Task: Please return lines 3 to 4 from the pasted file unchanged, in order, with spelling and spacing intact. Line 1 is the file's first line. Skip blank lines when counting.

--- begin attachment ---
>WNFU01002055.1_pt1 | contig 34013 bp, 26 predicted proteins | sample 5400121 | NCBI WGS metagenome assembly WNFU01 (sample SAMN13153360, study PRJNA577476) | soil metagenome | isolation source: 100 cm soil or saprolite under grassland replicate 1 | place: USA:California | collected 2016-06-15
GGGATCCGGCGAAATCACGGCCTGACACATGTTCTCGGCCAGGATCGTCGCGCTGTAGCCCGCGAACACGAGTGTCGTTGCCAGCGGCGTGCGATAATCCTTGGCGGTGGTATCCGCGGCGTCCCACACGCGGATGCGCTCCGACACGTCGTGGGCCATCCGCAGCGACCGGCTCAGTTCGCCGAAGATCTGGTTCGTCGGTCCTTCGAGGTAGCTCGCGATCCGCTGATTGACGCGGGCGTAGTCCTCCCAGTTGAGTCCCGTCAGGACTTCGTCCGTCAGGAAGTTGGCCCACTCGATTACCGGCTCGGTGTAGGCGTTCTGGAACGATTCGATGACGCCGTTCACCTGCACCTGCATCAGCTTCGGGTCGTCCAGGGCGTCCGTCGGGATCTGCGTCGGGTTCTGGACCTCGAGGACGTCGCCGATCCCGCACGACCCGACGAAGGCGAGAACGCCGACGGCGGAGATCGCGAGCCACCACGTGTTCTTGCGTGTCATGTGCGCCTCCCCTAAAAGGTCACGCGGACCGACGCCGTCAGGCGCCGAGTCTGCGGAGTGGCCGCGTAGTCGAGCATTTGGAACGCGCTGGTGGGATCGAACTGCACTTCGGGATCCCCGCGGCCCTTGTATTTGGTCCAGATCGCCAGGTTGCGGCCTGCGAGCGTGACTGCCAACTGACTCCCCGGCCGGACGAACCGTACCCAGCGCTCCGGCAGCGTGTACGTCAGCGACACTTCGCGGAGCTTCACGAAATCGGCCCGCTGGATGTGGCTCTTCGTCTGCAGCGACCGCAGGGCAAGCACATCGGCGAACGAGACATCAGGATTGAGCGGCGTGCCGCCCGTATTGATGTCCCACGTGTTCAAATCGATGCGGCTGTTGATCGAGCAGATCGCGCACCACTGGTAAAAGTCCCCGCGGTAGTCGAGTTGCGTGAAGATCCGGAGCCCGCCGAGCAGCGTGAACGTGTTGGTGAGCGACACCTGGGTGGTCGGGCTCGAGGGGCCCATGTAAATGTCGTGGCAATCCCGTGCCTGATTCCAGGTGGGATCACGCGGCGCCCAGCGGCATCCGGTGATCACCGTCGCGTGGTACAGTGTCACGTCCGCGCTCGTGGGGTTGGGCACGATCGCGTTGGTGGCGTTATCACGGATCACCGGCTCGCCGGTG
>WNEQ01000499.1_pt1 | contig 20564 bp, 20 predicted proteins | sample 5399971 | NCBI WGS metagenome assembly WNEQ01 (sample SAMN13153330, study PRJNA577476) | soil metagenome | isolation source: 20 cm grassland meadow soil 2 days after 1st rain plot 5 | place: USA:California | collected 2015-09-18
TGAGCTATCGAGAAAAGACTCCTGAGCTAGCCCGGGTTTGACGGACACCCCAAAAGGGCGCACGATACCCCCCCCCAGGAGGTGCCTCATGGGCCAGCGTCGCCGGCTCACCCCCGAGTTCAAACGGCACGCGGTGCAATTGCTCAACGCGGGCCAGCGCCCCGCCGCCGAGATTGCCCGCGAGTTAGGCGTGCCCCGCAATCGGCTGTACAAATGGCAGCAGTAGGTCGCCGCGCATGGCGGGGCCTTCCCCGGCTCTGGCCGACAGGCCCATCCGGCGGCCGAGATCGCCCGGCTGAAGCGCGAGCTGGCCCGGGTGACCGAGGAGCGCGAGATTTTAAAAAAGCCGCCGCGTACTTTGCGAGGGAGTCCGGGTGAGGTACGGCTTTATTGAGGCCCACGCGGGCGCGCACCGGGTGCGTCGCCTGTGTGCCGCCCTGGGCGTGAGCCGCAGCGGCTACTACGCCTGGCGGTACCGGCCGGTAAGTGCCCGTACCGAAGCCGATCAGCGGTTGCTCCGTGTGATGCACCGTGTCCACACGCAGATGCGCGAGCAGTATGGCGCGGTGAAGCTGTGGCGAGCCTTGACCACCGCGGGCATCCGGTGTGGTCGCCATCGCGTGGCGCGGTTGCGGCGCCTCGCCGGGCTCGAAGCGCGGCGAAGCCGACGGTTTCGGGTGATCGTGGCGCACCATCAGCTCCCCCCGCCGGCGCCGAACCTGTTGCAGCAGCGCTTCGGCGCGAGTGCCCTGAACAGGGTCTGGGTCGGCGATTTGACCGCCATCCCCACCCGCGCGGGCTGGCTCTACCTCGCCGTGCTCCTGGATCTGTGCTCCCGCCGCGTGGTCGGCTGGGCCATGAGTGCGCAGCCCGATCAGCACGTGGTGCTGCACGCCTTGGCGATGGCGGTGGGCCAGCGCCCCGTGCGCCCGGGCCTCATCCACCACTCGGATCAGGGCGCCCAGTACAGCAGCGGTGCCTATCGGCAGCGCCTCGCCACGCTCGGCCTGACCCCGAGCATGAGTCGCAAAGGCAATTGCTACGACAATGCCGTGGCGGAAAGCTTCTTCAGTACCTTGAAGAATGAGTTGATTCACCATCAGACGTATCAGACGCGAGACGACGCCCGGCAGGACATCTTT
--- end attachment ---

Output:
>WNEQ01000499.1_pt1 | contig 20564 bp, 20 predicted proteins | sample 5399971 | NCBI WGS metagenome assembly WNEQ01 (sample SAMN13153330, study PRJNA577476) | soil metagenome | isolation source: 20 cm grassland meadow soil 2 days after 1st rain plot 5 | place: USA:California | collected 2015-09-18
TGAGCTATCGAGAAAAGACTCCTGAGCTAGCCCGGGTTTGACGGACACCCCAAAAGGGCGCACGATACCCCCCCCCAGGAGGTGCCTCATGGGCCAGCGTCGCCGGCTCACCCCCGAGTTCAAACGGCACGCGGTGCAATTGCTCAACGCGGGCCAGCGCCCCGCCGCCGAGATTGCCCGCGAGTTAGGCGTGCCCCGCAATCGGCTGTACAAATGGCAGCAGTAGGTCGCCGCGCATGGCGGGGCCTTCCCCGGCTCTGGCCGACAGGCCCATCCGGCGGCCGAGATCGCCCGGCTGAAGCGCGAGCTGGCCCGGGTGACCGAGGAGCGCGAGATTTTAAAAAAGCCGCCGCGTACTTTGCGAGGGAGTCCGGGTGAGGTACGGCTTTATTGAGGCCCACGCGGGCGCGCACCGGGTGCGTCGCCTGTGTGCCGCCCTGGGCGTGAGCCGCAGCGGCTACTACGCCTGGCGGTACCGGCCGGTAAGTGCCCGTACCGAAGCCGATCAGCGGTTGCTCCGTGTGATGCACCGTGTCCACACGCAGATGCGCGAGCAGTATGGCGCGGTGAAGCTGTGGCGAGCCTTGACCACCGCGGGCATCCGGTGTGGTCGCCATCGCGTGGCGCGGTTGCGGCGCCTCGCCGGGCTCGAAGCGCGGCGAAGCCGACGGTTTCGGGTGATCGTGGCGCACCATCAGCTCCCCCCGCCGGCGCCGAACCTGTTGCAGCAGCGCTTCGGCGCGAGTGCCCTGAACAGGGTCTGGGTCGGCGATTTGACCGCCATCCCCACCCGCGCGGGCTGGCTCTACCTCGCCGTGCTCCTGGATCTGTGCTCCCGCCGCGTGGTCGGCTGGGCCATGAGTGCGCAGCCCGATCAGCACGTGGTGCTGCACGCCTTGGCGATGGCGGTGGGCCAGCGCCCCGTGCGCCCGGGCCTCATCCACCACTCGGATCAGGGCGCCCAGTACAGCAGCGGTGCCTATCGGCAGCGCCTCGCCACGCTCGGCCTGACCCCGAGCATGAGTCGCAAAGGCAATTGCTACGACAATGCCGTGGCGGAAAGCTTCTTCAGTACCTTGAAGAATGAGTTGATTCACCATCAGACGTATCAGACGCGAGACGACGCCCGGCAGGACATCTTT